I’d like to relate an experience I recently had with a chiropractor in Kelowna. It was both educational and disturbing.
On account of recurring low back pain, my daughter was enthusiastically advised by one of her friends to visit a particular chiropractor who had “the greatest reputation in the world.”
The initial charge of $40 covered a brief consultation and an X-ray of the cervical spine (had she not been referred by a friend this initial visit would have cost $120). My daughter was then invited to return, with a friend, for an evening of group education, followed by a proposed personal care plan. With some considerable curiosity I agreed to accompany her.
The panoramic view from his office was breathtaking. The ambience was congenial, refreshments and fruit were available, and Christmas carols played in the background (“Christmas in July”—proceeds from the initial consultation, we were told, would be used for an African charity).
Eight potential clients with “significant others” were present.
We were warmly welcomed, then for the next 40 minutes or so were lectured on the differences between “mechanistic and vitalistic” approaches to health. With evangelical enthusiasm and an occasional mention of God, a polished delivery of pseudoscience outlined convincingly why conventional medicine so often failed.
Having largely demolished any trust in conventional medicine, he then began to educate the audience on the so-called proven benefits of his brand of chiropractic, focusing particularly on the critical role of the cervical spine in everything from asthma in children to colitis in adults to arthritis in 75 year olds. In no short time he had taught the audience how to label an individual as healthy or sick from the appearance of the cervical spine.
The conversion from mistrust in conventional medicine (mechanistic) to a solid belief in his all-embracing “science” of chiropractic (vitalistic) was now consolidated by providing multiple testimonials, all conveniently printed and contained in folders distributed to the audience.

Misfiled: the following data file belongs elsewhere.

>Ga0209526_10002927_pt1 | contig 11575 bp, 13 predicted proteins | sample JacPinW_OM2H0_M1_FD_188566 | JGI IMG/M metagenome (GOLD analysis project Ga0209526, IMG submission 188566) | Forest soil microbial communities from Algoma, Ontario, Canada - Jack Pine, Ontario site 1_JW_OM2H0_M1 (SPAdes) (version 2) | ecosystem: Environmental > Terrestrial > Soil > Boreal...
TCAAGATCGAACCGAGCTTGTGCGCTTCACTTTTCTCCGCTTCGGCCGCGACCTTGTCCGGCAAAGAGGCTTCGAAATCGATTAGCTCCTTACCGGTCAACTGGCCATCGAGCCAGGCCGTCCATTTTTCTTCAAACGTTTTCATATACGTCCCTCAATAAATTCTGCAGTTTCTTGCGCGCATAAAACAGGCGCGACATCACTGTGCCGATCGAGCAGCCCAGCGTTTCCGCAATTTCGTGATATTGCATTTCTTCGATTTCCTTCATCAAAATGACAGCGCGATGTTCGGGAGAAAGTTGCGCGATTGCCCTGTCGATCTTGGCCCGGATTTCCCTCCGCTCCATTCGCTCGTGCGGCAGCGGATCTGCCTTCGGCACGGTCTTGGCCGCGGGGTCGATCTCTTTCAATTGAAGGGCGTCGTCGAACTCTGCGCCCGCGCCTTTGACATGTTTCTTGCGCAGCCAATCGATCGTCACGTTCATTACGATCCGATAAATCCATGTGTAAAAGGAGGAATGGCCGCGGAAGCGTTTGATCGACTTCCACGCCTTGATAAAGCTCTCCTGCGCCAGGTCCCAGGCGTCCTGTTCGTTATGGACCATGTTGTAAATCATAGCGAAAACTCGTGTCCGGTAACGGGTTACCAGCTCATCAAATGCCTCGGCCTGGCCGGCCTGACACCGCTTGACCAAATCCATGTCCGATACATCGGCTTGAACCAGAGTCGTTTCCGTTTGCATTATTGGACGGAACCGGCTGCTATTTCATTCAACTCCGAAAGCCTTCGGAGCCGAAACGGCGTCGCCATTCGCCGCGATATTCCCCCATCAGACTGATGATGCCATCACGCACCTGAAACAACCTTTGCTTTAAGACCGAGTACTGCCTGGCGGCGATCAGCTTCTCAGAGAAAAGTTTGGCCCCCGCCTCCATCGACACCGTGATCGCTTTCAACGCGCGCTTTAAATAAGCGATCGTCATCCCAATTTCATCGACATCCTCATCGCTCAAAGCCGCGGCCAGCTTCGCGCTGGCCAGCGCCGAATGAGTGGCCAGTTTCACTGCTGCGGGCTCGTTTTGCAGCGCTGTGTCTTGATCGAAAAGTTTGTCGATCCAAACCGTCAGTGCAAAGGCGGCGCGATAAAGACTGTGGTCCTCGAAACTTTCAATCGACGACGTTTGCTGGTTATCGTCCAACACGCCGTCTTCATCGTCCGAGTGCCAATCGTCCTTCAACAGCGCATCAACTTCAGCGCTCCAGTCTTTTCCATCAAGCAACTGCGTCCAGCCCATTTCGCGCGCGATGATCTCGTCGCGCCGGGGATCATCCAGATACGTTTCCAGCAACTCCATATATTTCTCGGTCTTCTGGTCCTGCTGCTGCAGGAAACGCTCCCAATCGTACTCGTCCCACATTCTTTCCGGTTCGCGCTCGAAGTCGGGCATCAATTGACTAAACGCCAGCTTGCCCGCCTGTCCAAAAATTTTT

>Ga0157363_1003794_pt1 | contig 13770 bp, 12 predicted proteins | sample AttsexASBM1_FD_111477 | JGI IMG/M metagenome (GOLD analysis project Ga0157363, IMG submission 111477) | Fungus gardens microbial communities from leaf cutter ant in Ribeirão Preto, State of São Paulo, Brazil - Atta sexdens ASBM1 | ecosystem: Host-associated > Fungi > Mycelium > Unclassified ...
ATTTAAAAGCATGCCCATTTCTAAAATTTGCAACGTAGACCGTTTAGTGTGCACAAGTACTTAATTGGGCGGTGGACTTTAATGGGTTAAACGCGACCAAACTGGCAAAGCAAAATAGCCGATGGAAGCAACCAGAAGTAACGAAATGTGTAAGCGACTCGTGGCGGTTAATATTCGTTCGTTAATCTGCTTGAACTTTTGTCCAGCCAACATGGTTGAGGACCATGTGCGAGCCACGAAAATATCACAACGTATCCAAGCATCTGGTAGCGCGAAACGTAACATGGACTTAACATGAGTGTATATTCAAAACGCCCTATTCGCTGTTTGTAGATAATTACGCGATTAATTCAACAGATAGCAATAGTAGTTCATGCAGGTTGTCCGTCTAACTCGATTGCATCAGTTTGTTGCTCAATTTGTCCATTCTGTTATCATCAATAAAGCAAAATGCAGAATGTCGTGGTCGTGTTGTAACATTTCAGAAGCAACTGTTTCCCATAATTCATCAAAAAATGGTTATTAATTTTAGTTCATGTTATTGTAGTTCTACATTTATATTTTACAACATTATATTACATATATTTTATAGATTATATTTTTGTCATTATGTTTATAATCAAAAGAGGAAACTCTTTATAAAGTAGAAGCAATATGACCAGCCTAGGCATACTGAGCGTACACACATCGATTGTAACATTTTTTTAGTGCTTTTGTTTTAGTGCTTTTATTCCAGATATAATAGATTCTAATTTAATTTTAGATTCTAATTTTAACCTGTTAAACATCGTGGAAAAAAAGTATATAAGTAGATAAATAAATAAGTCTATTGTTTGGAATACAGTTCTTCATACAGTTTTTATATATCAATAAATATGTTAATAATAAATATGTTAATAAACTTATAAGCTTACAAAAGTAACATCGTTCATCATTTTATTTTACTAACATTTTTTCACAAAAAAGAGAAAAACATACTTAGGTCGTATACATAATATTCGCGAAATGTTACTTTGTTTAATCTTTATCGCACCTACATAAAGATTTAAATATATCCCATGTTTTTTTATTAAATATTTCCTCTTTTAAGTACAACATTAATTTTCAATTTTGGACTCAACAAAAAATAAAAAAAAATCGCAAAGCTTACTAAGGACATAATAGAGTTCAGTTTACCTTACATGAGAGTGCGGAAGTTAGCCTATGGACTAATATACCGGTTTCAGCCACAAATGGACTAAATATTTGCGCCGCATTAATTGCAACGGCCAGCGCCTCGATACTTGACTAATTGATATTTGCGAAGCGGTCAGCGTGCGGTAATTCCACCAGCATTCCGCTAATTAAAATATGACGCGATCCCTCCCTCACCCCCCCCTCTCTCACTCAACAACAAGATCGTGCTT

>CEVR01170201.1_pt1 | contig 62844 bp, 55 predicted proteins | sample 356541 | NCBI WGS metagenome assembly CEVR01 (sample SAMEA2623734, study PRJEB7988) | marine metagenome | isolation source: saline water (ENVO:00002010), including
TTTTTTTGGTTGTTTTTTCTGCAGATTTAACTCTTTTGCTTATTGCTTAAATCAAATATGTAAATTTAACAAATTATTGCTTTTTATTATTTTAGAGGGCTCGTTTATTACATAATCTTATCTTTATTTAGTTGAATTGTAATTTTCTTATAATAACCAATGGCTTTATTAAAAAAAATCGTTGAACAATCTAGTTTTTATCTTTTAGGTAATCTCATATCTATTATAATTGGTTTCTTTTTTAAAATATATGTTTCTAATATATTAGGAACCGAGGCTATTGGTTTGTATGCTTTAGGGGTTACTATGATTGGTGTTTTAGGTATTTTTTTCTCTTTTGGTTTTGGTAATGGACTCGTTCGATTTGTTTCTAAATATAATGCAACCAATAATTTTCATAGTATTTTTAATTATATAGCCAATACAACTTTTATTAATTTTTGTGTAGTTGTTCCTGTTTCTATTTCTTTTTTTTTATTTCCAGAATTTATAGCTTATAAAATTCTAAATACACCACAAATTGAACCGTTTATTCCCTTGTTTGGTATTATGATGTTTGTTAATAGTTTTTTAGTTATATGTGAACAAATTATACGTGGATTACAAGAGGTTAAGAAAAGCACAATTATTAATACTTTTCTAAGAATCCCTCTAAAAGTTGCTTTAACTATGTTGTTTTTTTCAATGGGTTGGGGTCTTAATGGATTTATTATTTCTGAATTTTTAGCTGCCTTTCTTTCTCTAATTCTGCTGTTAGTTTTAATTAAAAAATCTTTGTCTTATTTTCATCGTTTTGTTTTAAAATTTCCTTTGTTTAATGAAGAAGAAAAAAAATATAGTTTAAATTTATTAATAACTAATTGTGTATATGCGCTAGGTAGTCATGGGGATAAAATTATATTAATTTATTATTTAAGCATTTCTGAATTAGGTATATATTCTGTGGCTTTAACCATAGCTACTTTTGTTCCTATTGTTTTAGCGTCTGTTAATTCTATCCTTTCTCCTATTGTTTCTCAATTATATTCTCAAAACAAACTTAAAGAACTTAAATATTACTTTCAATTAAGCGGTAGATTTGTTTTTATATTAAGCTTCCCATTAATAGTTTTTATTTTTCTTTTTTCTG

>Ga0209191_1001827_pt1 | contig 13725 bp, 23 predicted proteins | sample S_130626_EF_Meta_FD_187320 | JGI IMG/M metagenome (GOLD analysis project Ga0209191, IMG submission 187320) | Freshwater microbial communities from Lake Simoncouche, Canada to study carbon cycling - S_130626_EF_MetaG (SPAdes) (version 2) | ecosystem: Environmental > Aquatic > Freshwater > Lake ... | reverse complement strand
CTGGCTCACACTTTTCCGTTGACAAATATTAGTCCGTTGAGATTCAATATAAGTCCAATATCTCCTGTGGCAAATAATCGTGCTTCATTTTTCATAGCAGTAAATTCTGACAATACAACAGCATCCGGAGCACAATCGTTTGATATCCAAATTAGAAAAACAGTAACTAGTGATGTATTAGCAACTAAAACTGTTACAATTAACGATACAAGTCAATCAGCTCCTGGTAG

Prior to the individual assessments he made it clear that to achieve maximum benefit a commitment to the entire program was strongly recommended. Likewise he stressed that clients should be very punctual since each “adjustment” took less than a minute and others were waiting their turn.
When my daughter and I went in for her personal assessment, her cervical spine X-ray indicated (as we had just been taught) that she really was in very serious trouble. However, she noted she had no neck pain whatsoever and that her problem was in her lower back. She was assured that his approach of concentrating on the neck would fix her problem.
But it would take time—lots of time. A contract of sorts (“Investment Options”) was produced, indicating that the cost for a year’s treatment (three visits a week for 3 months, two visits for 3 months, and one visit a week for the remaining 6 months) would be $4301. Emphasizing that he was sure he could help her, he made it clear that she must now make the decision to be healthy or sick.
Every effort would be made to accommodate her ability to pay. I remained silent as my daughter indicated she would have to think about it. The charming receptionist told her she would call the next morning to set up appointments.
I too was asked when I would like to have an appointment for an initial assessment and X-ray. “I’ll call you,” I said politely.
By a remarkable coincidence, about a week later, as I was still mulling over these persuasion techniques reminiscent of religious conversions, one of my patients with MS came to ask my opinion on a recent offer she had been made by an individual who happened to see her struggling in a parking lot, and had offered his help and invited her to attend his chiropractic office.
She had been exposed to the same persuasive performance by the same individual and wondered what I felt about the issue of spinal adjustments. It quickly was apparent she had already formed her own opinion and felt the only ingredient missing was snake oil.
She also wondered if there had been a breach of confidentiality when told, on checking in at his office, that “Your doctor and his daughter were here last week.”
I invite comments and feedback!
—Andrew Farquhar, MD
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